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City Center
Casablanca is today a headlight city, a permanent tribute to architecture, an economic heart leading a whole nation.Cosmopolitan and alive, a pioneer spirit blows on the city. ts streets are echoing all languages, the modes follow one another and the ideas are born at an unrestrained pace.

Mohammed V Boulevard

This very commercial boulevard is bordered by buildings built in the thirties. In the buildings No. 3, 40, 67, 73, 97 are mixed, with much charm, European and oriental inspirations.

The Central Market

Located at the middle of Mohammed V Boulevard, it is open everyday from 7 a.m. to 2 p.m., except during holidays. Flowers, fruits, spices, meat, fish and shellfish are so beautifully presented that they give appetite.
Opposite the market, there is the old Lincoln hotel with its beautiful hispano-moorish frontage (closed and in restoration).
The Colbert street is along the market and leads to the Royal Armed Forces Avenue where are concentrated the banks, travels agencies and luxury hotels of the city.

United Nations Square

The main arteries of Casablanca are articulated around the United Nations Square which links the old Medina and the new city. This square was arranged at the beginning of the century and then redesigned and widened during the fifties to meet the needs for the East-West traffic of the city. Nearby Bab Jedid, the southern entrance of the old Medina there is the Clock Tower. Commander Dessigny decided in 1910 to set up this kind of "laic minaret" so as to introduce at the same time the hour and the colonial order. It was destroyed in 1940 and identically rebuilt in 1992. The square can be crossed via an underpass with a cupola designed by the architect Zevaco, also recently renovated in 2005. (The underpass is actually closed for renovation).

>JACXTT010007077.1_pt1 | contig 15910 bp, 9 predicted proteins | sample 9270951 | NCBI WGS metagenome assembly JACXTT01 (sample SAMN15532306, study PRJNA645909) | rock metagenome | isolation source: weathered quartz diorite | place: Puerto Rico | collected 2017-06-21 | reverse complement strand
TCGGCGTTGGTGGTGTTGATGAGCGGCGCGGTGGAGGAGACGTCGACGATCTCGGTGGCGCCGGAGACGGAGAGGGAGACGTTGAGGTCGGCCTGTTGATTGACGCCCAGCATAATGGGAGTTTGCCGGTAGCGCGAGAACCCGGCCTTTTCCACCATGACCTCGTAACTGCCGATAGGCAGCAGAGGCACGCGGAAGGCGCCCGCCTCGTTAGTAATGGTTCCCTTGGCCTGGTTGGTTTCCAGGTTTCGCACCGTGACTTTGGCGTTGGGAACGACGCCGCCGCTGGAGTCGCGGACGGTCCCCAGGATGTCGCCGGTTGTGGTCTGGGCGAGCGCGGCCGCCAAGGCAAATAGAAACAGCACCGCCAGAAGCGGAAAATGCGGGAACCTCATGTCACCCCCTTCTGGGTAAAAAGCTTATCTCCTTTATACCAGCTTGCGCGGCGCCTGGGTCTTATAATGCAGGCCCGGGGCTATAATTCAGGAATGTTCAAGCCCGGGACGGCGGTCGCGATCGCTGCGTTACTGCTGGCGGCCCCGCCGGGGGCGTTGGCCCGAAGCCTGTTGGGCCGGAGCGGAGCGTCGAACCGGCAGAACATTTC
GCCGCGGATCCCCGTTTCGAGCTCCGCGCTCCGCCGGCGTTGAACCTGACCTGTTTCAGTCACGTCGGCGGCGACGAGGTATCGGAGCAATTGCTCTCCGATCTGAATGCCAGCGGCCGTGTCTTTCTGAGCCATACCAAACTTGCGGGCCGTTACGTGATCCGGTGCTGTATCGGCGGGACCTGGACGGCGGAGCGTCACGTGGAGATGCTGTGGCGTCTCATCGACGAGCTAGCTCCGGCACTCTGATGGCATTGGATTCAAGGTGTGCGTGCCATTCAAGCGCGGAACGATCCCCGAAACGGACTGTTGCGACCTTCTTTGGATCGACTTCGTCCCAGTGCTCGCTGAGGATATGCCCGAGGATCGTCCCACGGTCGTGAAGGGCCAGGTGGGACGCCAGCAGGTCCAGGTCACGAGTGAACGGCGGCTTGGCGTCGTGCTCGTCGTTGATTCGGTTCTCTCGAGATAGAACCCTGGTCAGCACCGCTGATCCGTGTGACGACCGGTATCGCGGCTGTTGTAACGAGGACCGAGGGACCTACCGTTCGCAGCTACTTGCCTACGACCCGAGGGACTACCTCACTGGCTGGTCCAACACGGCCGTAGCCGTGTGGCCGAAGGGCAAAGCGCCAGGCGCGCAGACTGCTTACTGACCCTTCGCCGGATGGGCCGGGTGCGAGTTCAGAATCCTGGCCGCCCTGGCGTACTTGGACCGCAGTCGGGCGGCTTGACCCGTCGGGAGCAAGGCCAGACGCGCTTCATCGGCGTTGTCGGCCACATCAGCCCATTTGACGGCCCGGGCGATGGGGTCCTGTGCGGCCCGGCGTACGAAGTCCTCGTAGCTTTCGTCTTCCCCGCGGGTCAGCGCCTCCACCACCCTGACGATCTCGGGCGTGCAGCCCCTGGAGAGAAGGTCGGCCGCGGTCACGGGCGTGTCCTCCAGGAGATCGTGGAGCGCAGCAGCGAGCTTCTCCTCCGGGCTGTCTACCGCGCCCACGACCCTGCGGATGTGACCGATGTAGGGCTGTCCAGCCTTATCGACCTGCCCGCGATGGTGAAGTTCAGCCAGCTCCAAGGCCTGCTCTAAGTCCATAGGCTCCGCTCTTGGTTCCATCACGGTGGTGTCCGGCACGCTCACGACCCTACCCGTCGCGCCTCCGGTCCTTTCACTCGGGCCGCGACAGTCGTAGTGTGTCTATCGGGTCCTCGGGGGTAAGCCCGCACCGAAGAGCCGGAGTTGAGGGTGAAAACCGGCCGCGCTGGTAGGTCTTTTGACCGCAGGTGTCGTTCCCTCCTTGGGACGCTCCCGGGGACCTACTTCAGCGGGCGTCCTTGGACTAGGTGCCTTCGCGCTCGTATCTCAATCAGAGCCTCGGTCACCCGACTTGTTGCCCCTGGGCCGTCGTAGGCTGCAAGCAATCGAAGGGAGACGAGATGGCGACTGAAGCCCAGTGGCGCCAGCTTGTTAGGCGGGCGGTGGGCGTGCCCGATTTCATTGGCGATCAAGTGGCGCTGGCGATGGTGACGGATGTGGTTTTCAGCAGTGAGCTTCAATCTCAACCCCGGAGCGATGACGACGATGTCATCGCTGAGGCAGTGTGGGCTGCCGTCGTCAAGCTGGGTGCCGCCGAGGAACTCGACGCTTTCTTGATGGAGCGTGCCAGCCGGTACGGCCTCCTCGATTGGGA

Central Post

Built by the architect Adrien Laforgue, 1918 to 1920, the post office was the first building to be constructed in Mohamed V Square which comprises the law courts, the Wilaya… Elegant construction, the building contains an extraordinary zellige panel under the arcades of the main entrance, and an art-deco counter hall, lit by a glazed cupola. The building has been renovated recently (2005).

Mohammed V Square

Designed in 1920 by the architect Joseph Marrast, it represents the administrative centre of the city, the French Consulate that has in its Honour yard the statute of Lyautey, is located between the Wilaya (Prefecture) and the Law Courts, built in 1925. Just in the middle of Mohammed V square, a Fountain with huge circular forms offers a light and music show.

The Arab League Park

As a real lung of the city, this park, crossed by a long perspective bordered with palm trees, was created in 1918. It is an immense green field where arcades, pergolas and shaded café terraces invite to a pause. In the North, surrounded by gardens, there stands the old church of the Sacred Heart, built in 1930.